The CD that nearly got away
For Ascension Day, the story of Armenia Sacra, the CD that nearly got away. I had read about the beauty of the Armenian Liturgy, but had never come across a recording of it until I was staying at the Benedictine L'Abbaye Sainte-Madeleine in Provence last December. The excellent shop run by the monks had the CD of Armenian liturgical chants on the French Jade label seen above , but it was a whopping 22€ for a single CD. So I didn't buy it, thinking I would find it far cheaper on the internet when I returned home. But I was to be punished for my infidelity. Not only wasn't the CD available at a lower price, I could not find a copy at any price. So I emailed one of the Brothers at the monastery and confessed my sin. He arranged for me to buy the CD, and it arrived faster than an Amazon delivery (Godspeed?).
In AD301 Armenia became the first country to adopt Christianity. In the fifth century the Armenian Church broke away from the Orthodox Church, as did the Coptic Church and the Church of Ethiopia. Today 95% of the Armenian population are members of the Armenian Apostolic Church, and there is also a sizeable Armenian Catholics Church with a presence in many countries. The Armenian Church has a rich musical tradition, and the setting of the Divine Liturgy (Mass) by Makar Ekmalian (1856-1905) is most commonly used by both Orthodox and Catholic Armenians. It is this setting that is recorded on the CD by the Armenian Choir of Sofia in Bulgaria, directed by Bedros Paian. Unusually for a church that emerged from the Orthodox Rite, Makar Ekmalian's setting uses an organ and mixed voices.
Sometimes when I buy a CD like this 'blind', I find the music interesting but rarely return to it. This has certainly not been the case with Armenia Sacra. In fact the CD has been copied to my iPod and provides spiritual refreshment when I am travelling. There is a distinctive purity and beauty about this sacred music that reflects its Orthodox origins. But there is more than that; there is a sense of mysticism that may be explained by Armenia's land frontiers with Iran and Turkey, both countries with strong traditions of Sufism.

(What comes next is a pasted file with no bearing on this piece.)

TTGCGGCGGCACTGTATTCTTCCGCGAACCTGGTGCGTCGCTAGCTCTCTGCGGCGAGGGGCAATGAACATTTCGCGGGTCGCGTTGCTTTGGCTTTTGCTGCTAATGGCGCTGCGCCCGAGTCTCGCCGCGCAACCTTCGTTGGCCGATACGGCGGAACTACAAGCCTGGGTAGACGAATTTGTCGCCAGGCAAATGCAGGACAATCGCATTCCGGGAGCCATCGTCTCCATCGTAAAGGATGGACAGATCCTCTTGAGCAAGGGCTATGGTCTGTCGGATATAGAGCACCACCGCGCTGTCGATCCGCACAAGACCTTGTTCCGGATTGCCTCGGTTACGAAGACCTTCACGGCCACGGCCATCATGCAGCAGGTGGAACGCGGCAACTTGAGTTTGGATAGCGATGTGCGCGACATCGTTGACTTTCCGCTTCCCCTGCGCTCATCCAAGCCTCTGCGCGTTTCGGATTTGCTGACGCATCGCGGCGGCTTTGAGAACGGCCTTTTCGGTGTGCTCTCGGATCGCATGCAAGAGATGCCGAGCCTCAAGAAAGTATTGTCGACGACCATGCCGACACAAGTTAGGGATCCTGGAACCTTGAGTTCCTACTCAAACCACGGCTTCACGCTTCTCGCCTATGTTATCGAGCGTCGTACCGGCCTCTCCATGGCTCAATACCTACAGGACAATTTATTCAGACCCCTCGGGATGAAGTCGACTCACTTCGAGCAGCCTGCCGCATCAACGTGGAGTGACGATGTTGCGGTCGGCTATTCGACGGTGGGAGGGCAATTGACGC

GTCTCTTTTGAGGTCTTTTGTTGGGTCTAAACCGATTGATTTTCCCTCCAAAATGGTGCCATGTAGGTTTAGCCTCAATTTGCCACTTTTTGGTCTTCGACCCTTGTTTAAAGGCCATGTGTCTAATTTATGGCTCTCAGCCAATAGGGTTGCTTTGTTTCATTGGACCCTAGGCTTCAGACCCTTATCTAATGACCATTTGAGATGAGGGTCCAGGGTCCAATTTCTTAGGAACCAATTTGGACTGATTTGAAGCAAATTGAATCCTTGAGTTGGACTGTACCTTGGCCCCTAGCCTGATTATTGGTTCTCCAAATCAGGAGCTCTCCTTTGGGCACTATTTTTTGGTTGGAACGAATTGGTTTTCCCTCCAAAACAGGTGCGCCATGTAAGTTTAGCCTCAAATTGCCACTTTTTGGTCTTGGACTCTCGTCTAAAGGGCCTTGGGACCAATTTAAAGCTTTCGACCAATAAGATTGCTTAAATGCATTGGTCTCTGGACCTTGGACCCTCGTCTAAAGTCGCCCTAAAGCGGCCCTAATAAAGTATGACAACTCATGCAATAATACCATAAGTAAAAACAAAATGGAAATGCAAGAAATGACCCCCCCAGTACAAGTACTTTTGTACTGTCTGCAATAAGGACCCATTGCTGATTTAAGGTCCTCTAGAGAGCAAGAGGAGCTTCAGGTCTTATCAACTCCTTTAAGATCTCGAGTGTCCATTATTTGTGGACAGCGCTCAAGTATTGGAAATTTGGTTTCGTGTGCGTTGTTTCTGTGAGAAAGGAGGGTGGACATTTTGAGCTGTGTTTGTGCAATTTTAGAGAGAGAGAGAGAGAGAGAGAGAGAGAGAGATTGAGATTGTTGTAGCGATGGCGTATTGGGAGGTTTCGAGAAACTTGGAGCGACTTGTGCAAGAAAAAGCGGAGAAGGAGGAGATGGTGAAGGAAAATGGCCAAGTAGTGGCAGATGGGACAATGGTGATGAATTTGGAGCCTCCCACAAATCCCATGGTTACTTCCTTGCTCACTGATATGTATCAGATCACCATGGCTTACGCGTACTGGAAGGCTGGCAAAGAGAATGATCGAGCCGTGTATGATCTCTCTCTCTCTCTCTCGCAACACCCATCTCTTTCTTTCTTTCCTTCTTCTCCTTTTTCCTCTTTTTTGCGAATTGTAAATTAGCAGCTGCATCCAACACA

The excellent news is that you do not need to contact L'Abbaye Sainte-Madeleine in France to experience this wonderful music. Since buying the CD in January it has become available as an MP3 download from Amazon.com for just $9.99. There are also brief audio samples on the download page. Armenian liturgical chants may not be the music of choice for many readers. But randomness is a very special thing.
Armenia has many other musical links including:
* Alan Hovhaness, whose father was Armenian. Hovhaness was organist at an Armenian Church in Watertown, Massachusetts, where he was influenced by the Armenian composer/priest Komitas Vartabed. Read more in Alan Hovhanees - Mysterious Mountain.
* G.I. Gurjdieff, the mystic, spiritual teacher and composer was born in Armenia. Although he is most commonly linked with Sufism, Gurdjieff sung as a boy in his local Russian Orthodox Choir. It would take many posts to tell Gurdjieff's remarkable and unlikely story. But you can read about Keith Jarrett's ECM recording of G. I. Gurdjieff's Sacred Hymns, as well as a lot more Orthodox music, here.
But sadly Armenia is best known today for the terrible 1915 genocide in which more than one million Armenians were killed. The subject of that humanitarian tragedy came up when we were in Turkey in 2007.
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